Be prepared.

It does feel un-natural to stitch this way at first. However, as you get used to moving the quilt sandwich at an even speed it becomes rather zen-like and peaceful. (OK. I don't mean to sound New-Agey, but I don't have a better description of the feeling.)

The other thing you can do for eyelashing is to 'tweak' the needle tension just a bit. You still want to keep the rest of the quilting looking nice, but you should be able to tighten it just a bit and that may do the trick.

NOTE: Now if your needle thread was pulled to the backside, but not looping, and the adjustments described above didn't correct the problem, then adjust the bobbin case tension screw.

First mark the orientation of screw before you make any adjustments. Then you'll know the position to return it too when you are finished.

To loosen the bobbin tension, you'd turn the screw an eighth of a turn to the left (remember 'lefty-loosey'). Stitch on a practice sandwich to test and keep adjusting until you are satisfied with your stitches.

Vivian, I hope I've been able to help.

Thank you for your question...AND for supplying the pictures...that helps a lot!


Julie Baird

Comments for Free Motion Quilting Tension Problems

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Machine quilting
by: Anonymous


FMQ issue on Singer 15 treadle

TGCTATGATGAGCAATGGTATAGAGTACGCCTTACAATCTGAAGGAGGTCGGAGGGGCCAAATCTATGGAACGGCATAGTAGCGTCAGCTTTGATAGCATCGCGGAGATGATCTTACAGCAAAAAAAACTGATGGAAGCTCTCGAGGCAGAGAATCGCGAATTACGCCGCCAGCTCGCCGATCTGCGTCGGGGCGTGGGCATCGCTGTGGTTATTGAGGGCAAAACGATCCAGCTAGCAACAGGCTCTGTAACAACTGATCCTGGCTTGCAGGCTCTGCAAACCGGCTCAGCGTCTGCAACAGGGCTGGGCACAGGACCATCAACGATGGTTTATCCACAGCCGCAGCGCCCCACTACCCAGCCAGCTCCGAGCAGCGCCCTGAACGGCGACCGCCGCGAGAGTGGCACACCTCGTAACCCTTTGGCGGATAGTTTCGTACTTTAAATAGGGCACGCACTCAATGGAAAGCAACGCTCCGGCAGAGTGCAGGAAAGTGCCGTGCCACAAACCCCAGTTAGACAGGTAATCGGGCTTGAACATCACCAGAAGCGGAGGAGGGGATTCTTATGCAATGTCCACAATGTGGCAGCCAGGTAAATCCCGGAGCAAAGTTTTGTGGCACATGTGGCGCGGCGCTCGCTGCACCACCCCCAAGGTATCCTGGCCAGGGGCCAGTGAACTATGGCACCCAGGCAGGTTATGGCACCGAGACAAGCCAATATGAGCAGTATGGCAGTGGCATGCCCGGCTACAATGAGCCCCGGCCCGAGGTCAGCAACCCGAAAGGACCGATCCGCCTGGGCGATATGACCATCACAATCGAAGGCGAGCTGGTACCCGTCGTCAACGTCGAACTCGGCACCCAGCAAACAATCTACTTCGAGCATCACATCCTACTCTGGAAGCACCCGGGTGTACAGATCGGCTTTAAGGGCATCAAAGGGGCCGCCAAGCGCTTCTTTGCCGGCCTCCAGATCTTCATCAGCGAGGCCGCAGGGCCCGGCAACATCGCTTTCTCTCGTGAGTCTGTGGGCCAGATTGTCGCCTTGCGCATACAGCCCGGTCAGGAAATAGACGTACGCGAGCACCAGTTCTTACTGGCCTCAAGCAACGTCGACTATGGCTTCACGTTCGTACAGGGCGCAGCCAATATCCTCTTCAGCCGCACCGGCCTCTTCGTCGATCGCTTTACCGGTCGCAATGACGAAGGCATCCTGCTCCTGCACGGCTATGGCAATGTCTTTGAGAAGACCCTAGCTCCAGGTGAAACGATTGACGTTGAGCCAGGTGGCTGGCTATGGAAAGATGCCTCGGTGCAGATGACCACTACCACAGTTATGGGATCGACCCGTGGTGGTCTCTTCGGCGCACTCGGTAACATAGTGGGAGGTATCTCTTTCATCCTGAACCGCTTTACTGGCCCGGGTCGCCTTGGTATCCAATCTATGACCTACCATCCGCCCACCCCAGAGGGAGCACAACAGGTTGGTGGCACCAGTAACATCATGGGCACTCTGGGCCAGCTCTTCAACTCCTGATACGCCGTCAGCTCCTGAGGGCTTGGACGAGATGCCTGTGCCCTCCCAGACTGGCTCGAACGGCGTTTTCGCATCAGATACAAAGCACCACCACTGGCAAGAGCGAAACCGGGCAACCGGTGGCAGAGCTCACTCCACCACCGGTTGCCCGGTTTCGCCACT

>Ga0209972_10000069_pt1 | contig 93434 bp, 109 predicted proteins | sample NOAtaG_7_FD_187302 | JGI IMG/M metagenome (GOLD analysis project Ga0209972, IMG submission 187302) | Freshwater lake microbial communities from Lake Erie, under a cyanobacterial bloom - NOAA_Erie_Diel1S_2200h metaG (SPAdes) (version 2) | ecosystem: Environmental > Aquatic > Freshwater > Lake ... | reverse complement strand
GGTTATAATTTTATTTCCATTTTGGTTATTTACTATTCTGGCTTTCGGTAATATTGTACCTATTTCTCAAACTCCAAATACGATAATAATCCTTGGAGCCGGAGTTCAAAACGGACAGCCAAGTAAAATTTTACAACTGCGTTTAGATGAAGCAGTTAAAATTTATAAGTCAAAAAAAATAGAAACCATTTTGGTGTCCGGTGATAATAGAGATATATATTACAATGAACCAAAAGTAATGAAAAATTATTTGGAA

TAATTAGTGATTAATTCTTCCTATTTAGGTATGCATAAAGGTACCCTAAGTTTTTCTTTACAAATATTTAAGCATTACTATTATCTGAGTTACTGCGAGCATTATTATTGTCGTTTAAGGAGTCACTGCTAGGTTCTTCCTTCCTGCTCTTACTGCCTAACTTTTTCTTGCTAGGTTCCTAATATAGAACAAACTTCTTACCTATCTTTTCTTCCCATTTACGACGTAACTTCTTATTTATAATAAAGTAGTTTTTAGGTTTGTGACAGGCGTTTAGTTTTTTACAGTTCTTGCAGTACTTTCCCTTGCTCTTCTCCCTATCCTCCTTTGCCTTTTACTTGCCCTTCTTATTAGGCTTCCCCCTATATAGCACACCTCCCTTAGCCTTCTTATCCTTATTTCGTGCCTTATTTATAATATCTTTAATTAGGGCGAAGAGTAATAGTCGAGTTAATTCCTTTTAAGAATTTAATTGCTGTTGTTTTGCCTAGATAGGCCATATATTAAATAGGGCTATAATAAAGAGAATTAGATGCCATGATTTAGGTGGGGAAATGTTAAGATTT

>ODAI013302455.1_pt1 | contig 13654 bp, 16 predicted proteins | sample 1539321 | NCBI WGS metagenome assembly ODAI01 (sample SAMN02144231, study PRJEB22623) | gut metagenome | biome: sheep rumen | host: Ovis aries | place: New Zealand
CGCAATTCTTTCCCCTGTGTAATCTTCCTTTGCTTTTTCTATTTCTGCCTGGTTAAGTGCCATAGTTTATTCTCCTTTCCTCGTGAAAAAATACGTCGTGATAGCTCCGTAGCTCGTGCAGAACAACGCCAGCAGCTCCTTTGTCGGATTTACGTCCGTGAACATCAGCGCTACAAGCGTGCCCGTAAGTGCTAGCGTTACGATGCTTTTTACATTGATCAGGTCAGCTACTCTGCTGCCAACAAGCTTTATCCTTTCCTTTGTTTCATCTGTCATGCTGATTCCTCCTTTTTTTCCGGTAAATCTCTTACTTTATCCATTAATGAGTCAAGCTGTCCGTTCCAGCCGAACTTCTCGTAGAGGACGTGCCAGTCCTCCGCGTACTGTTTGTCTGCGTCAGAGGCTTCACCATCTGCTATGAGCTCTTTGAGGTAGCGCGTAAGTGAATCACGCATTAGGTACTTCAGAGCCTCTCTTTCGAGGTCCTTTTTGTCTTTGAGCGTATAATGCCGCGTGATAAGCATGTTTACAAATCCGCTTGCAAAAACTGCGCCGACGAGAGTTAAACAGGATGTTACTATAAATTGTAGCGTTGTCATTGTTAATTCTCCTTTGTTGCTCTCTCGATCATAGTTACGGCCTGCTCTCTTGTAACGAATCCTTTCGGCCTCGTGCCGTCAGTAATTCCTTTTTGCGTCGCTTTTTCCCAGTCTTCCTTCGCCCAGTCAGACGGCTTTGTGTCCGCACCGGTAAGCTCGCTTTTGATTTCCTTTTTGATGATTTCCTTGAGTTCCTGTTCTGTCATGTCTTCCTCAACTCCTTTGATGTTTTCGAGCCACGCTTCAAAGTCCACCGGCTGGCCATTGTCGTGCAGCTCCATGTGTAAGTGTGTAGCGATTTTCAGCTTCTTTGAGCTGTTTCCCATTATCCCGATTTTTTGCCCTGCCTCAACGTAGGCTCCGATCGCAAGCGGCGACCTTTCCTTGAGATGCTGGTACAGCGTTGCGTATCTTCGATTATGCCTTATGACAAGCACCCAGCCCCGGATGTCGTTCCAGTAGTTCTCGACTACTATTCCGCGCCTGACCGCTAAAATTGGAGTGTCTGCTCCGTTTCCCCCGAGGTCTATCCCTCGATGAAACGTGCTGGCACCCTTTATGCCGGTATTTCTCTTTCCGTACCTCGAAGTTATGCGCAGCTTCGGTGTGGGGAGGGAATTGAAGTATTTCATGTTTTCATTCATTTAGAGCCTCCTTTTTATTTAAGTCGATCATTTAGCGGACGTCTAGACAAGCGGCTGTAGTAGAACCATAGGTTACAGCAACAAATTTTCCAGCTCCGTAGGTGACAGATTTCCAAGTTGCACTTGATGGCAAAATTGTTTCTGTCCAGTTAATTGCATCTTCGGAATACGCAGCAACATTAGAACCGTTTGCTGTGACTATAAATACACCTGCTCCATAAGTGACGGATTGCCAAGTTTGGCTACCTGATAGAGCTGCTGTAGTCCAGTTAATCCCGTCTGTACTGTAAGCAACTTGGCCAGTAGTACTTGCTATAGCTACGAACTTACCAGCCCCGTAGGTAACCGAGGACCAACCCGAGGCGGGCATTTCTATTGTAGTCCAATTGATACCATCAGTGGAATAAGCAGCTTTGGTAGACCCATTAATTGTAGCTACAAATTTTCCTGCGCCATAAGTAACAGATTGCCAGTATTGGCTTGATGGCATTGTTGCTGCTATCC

by: Lindy

I fmq’d almost two full quilts on this machine with no problem. I'm using new poly embroidery thread. All of a sudden, I am shredding thread just at needle eye.

I have changed needle multiple times. Size 14 needle. I have rethreaded machine repeatedly. I have disassembled hook mechanism for clean & oil. I have scoured internet for fmq troubleshooting.

Still the same problem.

The machine sews perfectly with straight stitch foot. The instant I change to fmq foot I'm at square one. I've been 8 weeks trying. I don't wanna start new project without finishing the previous project. I've been sewing for 30 yrs.

Do you have any ideas beyond mine? Thank you in advance.

From the Editor: I have no experience on a Singer treadle machine and am, therefore, at a loss. I'll leave the question here. Hopefully someone with experience on your machine will pipe in.

I wish I could be of more help.

~ Julie

free motion
by: Susan Rabinowitz

feed dogs down, free motion foot attached, presser foot down but fabric will not move freely

From the Editor:

If the presser foot is holding the fabric in place so you can't move it, look for a button/knob/lever that allows you to reduce the presser foot presser.

Make sure the free motion foot is attached correctly.

I hope this helps.

~ Julie

So frustrated
by: Anitra

I started quilting in December if 2013. I talked my husband into allowing me to purchase the Janome 8900qcp. I love this machine; however, I have had from the very start issues with quilting towards the left. So I've challenged myself to always shift my quilts around to avoid quilting in that direction. Unfortunately I'm at a point where I need to be able to quilt that direction. So I'm hoping that here I might have an answer to what is happening.